What does Sunday want?
From New Statesman:
Chesterton’s metaphysical thriller The Man Who Was Thursday is subtitled A Nightmare, a coda that indicates the author’s unease. The novel gives the lie to his Christian faith in a meaningful universe. In an article published on 13 June 1936, the day before he died, he insisted that a nightmare was all that the book recounted: “It was not intended to describe the real world as it was, or as I thought it was . . . It was intended to describe the world of wild doubt and despair, which the pessimists were generally describing at that date.”
Yet it is hard to resist the thought that the world portrayed in the book is the one Chesterton suspected was real. Its protagonist, Gabriel Syme, joins a secret anarchist council of seven men – each named after a day of the week – who are dedicated to destroying order in the world, only to discover that five of the other members are undercover police operatives, as he himself is. Thursday (as Syme is now called) discovers that the centre of the conspiracy is the mysterious Sunday, a godlike figure. But what does Sunday want? He will not say, only crying out “in a dreadful voice, ‘Have you ever suffered?'” The book ends with Syme waking up suddenly, as from a disturbed dream.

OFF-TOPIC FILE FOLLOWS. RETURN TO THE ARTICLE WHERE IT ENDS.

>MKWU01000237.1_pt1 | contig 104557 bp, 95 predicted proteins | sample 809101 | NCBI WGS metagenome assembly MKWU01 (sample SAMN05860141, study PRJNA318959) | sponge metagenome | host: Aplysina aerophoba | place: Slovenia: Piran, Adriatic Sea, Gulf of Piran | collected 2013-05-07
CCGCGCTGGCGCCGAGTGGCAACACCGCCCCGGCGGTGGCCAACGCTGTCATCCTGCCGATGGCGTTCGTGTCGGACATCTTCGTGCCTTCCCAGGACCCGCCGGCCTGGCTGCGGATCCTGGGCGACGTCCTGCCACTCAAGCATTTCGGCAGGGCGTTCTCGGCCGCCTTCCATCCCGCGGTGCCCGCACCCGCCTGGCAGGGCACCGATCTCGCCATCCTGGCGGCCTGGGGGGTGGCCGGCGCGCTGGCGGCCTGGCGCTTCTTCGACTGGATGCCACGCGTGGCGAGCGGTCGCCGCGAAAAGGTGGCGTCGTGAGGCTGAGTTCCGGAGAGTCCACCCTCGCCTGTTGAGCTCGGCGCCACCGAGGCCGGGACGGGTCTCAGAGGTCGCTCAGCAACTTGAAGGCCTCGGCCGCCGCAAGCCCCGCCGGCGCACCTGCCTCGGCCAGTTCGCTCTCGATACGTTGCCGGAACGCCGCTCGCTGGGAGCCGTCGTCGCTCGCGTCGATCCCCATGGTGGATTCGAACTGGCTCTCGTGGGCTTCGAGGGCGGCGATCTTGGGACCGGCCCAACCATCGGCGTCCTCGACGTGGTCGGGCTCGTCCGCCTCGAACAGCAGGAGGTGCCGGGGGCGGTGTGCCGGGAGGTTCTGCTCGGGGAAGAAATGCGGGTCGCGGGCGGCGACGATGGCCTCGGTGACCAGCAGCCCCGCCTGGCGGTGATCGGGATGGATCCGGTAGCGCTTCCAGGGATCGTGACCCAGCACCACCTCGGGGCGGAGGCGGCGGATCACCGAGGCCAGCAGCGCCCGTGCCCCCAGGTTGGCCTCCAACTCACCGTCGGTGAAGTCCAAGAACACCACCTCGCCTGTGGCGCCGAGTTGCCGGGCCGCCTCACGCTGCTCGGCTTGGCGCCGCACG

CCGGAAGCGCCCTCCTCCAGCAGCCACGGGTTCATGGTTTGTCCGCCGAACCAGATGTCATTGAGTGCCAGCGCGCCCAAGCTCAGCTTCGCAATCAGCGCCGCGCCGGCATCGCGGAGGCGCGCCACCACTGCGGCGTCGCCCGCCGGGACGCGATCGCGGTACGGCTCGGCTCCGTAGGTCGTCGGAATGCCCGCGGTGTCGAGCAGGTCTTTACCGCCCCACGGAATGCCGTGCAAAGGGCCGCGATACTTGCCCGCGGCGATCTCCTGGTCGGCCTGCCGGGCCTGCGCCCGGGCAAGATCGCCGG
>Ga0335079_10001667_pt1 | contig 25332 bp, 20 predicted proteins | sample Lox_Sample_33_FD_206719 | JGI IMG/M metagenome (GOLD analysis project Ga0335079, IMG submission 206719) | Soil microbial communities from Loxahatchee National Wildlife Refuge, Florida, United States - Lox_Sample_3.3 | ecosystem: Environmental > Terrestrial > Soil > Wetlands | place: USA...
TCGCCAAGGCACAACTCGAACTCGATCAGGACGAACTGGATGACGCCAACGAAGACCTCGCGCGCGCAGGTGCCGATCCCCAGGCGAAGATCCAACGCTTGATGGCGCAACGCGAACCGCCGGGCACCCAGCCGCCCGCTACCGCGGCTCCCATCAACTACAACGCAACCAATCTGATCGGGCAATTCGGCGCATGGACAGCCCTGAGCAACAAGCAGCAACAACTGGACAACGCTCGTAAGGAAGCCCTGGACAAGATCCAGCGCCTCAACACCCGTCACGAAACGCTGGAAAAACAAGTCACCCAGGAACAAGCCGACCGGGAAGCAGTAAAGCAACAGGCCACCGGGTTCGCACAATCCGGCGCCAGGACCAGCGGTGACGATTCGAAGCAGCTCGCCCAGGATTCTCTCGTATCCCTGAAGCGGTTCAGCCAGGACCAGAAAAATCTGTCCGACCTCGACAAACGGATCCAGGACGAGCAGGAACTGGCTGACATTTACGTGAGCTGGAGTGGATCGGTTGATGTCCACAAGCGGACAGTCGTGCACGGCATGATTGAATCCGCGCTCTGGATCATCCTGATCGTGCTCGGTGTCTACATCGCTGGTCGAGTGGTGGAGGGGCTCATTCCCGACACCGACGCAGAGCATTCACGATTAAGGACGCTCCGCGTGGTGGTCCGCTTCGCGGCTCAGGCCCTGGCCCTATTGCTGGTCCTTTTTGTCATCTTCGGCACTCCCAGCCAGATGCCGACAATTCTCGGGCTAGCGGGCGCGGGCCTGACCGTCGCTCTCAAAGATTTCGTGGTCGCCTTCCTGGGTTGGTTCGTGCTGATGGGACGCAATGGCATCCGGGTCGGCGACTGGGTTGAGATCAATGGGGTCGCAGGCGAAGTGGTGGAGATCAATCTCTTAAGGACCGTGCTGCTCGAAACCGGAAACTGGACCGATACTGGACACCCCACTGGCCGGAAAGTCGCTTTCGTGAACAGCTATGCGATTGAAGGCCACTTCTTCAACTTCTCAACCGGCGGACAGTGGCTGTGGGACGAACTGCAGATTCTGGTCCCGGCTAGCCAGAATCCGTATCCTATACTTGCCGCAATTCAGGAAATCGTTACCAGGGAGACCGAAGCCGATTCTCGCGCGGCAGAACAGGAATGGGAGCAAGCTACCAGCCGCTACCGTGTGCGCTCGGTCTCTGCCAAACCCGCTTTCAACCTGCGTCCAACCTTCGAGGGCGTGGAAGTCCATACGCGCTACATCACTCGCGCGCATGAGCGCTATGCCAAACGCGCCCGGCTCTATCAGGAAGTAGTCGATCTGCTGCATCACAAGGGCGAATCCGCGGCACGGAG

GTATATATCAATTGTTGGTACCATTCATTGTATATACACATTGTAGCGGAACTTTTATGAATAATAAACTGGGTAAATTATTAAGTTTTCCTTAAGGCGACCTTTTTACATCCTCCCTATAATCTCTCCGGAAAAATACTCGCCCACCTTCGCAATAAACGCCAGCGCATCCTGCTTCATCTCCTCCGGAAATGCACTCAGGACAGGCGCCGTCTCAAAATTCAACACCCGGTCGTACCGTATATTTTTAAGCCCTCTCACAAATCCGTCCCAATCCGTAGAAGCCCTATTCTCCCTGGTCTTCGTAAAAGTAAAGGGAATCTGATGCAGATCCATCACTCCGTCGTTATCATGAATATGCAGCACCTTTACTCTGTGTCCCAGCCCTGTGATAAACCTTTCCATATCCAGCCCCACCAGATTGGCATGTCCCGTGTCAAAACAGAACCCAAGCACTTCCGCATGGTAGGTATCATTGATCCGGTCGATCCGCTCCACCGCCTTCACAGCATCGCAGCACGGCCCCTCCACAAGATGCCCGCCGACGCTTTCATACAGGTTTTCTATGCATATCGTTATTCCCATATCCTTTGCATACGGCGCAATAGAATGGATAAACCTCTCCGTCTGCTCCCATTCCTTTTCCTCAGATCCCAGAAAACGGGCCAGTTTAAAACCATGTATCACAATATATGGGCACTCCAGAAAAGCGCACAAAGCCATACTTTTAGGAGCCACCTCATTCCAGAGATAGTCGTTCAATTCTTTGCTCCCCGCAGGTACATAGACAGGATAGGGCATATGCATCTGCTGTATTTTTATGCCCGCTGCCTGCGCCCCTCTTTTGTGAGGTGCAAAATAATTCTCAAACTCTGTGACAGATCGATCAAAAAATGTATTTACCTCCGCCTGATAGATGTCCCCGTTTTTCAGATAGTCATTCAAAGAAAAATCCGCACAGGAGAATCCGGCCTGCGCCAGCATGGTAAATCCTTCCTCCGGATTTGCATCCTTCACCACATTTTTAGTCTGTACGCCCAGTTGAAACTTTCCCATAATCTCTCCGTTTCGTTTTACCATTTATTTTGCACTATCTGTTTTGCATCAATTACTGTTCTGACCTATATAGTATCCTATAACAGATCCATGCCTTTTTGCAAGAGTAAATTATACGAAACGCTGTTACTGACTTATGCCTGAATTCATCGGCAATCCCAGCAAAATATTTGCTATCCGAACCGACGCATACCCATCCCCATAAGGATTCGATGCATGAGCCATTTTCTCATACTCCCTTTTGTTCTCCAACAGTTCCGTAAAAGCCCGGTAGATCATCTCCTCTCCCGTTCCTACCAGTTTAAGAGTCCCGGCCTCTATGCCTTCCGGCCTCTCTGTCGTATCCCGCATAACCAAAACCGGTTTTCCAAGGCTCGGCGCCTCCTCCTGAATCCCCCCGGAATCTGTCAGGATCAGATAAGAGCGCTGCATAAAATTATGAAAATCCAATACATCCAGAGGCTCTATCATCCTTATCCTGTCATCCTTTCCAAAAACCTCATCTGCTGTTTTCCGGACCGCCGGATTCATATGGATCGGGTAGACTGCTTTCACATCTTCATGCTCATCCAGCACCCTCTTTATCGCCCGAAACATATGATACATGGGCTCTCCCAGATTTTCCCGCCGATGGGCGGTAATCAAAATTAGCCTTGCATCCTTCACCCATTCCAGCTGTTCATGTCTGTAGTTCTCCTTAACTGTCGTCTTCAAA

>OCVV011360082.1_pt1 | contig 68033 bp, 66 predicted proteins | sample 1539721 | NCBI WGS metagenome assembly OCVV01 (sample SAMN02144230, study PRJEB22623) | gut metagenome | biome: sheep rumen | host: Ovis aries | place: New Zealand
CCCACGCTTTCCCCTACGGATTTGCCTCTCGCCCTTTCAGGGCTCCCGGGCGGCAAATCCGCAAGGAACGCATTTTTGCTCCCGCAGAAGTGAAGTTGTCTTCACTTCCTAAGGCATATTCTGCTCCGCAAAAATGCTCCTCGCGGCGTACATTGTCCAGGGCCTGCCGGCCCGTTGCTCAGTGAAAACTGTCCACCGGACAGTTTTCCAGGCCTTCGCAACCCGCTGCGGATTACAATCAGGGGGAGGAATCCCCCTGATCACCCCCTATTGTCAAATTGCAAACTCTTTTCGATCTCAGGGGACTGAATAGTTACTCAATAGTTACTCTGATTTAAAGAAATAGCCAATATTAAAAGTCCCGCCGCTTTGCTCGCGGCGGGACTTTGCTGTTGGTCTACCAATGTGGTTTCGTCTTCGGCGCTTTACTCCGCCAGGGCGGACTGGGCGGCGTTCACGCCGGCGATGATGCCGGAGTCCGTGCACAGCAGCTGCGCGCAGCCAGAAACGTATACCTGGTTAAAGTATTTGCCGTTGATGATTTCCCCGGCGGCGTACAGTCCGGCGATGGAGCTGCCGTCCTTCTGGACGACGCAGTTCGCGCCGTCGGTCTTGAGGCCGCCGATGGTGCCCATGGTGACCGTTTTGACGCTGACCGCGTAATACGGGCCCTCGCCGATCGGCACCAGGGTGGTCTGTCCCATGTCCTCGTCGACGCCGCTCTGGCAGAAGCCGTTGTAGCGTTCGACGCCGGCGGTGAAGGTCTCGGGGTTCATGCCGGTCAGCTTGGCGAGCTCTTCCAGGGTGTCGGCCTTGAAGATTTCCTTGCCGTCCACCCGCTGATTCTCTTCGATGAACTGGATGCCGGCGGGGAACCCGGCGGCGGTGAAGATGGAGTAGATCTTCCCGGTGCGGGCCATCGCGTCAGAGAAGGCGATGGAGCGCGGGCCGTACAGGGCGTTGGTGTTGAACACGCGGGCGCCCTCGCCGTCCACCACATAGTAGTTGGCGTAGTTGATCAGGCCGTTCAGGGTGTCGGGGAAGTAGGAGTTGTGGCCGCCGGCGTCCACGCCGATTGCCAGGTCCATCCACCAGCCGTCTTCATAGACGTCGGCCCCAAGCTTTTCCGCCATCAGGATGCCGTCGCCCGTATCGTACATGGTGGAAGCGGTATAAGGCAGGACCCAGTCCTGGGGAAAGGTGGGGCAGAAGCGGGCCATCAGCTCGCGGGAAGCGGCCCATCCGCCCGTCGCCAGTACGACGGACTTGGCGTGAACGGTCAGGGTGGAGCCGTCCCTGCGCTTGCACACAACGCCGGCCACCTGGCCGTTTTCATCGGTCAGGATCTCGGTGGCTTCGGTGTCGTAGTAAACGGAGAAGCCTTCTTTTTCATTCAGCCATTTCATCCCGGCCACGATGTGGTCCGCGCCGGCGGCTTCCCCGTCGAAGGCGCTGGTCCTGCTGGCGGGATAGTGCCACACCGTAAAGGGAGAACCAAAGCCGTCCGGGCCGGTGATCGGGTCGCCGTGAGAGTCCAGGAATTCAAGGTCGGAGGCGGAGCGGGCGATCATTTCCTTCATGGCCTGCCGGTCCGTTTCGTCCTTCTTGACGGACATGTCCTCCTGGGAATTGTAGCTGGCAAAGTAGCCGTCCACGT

Though some have tried to interpret The Man Who Was Thursday as a type of Christian allegory, the world it describes has more in common with the interminable labyrinth of Kafka’s Castle. In the orderly Christian cosmos, in which Chesterton wanted to believe, nothing is finally tragic, still less absurd. The world is a divine comedy, the ultimate significance of which is never in doubt. In The Man Who Was Thursday, the world is illegible and may well be nonsensical. This was the nightmare he struggled, for the most part successfully, to forget. Producing a succession of wearisome polemics and mechanical paradoxes, he spent his life denying the vision that informed his greatest work.